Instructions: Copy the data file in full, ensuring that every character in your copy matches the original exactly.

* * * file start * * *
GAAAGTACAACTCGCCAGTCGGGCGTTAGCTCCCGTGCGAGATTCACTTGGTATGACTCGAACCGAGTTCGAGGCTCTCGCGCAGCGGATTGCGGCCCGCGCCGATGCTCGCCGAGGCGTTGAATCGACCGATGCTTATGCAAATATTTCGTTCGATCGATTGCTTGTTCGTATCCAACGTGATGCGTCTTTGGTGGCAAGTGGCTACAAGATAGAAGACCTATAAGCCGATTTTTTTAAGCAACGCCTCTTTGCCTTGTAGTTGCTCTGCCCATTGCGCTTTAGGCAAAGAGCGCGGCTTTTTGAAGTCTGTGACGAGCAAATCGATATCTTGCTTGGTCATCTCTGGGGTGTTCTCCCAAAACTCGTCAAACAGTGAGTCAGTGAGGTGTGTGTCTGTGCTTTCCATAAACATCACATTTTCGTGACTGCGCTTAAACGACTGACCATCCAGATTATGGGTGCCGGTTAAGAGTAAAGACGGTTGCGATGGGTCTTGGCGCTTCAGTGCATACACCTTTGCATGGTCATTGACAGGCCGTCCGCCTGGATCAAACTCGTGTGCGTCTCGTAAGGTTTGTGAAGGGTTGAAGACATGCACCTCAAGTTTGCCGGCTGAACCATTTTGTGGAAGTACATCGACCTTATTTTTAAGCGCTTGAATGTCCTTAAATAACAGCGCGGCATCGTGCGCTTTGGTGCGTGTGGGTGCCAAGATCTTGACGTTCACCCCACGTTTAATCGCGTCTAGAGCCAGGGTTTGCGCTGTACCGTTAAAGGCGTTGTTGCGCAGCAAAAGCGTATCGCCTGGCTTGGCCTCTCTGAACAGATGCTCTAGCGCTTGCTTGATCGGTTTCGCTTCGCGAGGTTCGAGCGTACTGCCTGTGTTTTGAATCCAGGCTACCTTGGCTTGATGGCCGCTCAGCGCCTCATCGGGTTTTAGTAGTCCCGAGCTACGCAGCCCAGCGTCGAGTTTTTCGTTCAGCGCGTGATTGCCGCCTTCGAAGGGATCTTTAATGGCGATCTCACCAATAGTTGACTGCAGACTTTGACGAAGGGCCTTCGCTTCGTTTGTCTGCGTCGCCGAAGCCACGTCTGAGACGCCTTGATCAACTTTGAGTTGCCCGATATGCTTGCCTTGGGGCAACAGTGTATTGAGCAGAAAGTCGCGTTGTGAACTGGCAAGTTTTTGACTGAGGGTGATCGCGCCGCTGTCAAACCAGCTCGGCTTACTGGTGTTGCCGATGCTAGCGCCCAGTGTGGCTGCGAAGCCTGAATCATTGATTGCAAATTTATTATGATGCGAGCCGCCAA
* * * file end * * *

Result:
GAAAGTACAACTCGCCAGTCGGGCGTTAGCTCCCGTGCGAGATTCACTTGGTATGACTCGAACCGAGTTCGAGGCTCTCGCGCAGCGGATTGCGGCCCGCGCCGATGCTCGCCGAGGCGTTGAATCGACCGATGCTTATGCAAATATTTCGTTCGATCGATTGCTTGTTCGTATCCAACGTGATGCGTCTTTGGTGGCAAGTGGCTACAAGATAGAAGACCTATAAGCCGATTTTTTTAAGCAACGCCTCTTTGCCTTGTAGTTGCTCTGCCCATTGCGCTTTAGGCAAAGAGCGCGGCTTTTTGAAGTCTGTGACGAGCAAATCGATATCTTGCTTGGTCATCTCTGGGGTGTTCTCCCAAAACTCGTCAAACAGTGAGTCAGTGAGGTGTGTGTCTGTGCTTTCCATAAACATCACATTTTCGTGACTGCGCTTAAACGACTGACCATCCAGATTATGGGTGCCGGTTAAGAGTAAAGACGGTTGCGATGGGTCTTGGCGCTTCAGTGCATACACCTTTGCATGGTCATTGACAGGCCGTCCGCCTGGATCAAACTCGTGTGCGTCTCGTAAGGTTTGTGAAGGGTTGAAGACATGCACCTCAAGTTTGCCGGCTGAACCATTTTGTGGAAGTACATCGACCTTATTTTTAAGCGCTTGAATGTCCTTAAATAACAGCGCGGCATCGTGCGCTTTGGTGCGTGTGGGTGCCAAGATCTTGACGTTCACCCCACGTTTAATCGCGTCTAGAGCCAGGGTTTGCGCTGTACCGTTAAAGGCGTTGTTGCGCAGCAAAAGCGTATCGCCTGGCTTGGCCTCTCTGAACAGATGCTCTAGCGCTTGCTTGATCGGTTTCGCTTCGCGAGGTTCGAGCGTACTGCCTGTGTTTTGAATCCAGGCTACCTTGGCTTGATGGCCGCTCAGCGCCTCATCGGGTTTTAGTAGTCCCGAGCTACGCAGCCCAGCGTCGAGTTTTTCGTTCAGCGCGTGATTGCCGCCTTCGAAGGGATCTTTAATGGCGATCTCACCAATAGTTGACTGCAGACTTTGACGAAGGGCCTTCGCTTCGTTTGTCTGCGTCGCCGAAGCCACGTCTGAGACGCCTTGATCAACTTTGAGTTGCCCGATATGCTTGCCTTGGGGCAACAGTGTATTGAGCAGAAAGTCGCGTTGTGAACTGGCAAGTTTTTGACTGAGGGTGATCGCGCCGCTGTCAAACCAGCTCGGCTTACTGGTGTTGCCGATGCTAGCGCCCAGTGTGGCTGCGAAGCCTGAATCATTGATTGCAAATTTATTATGATGCGAGCCGCCAA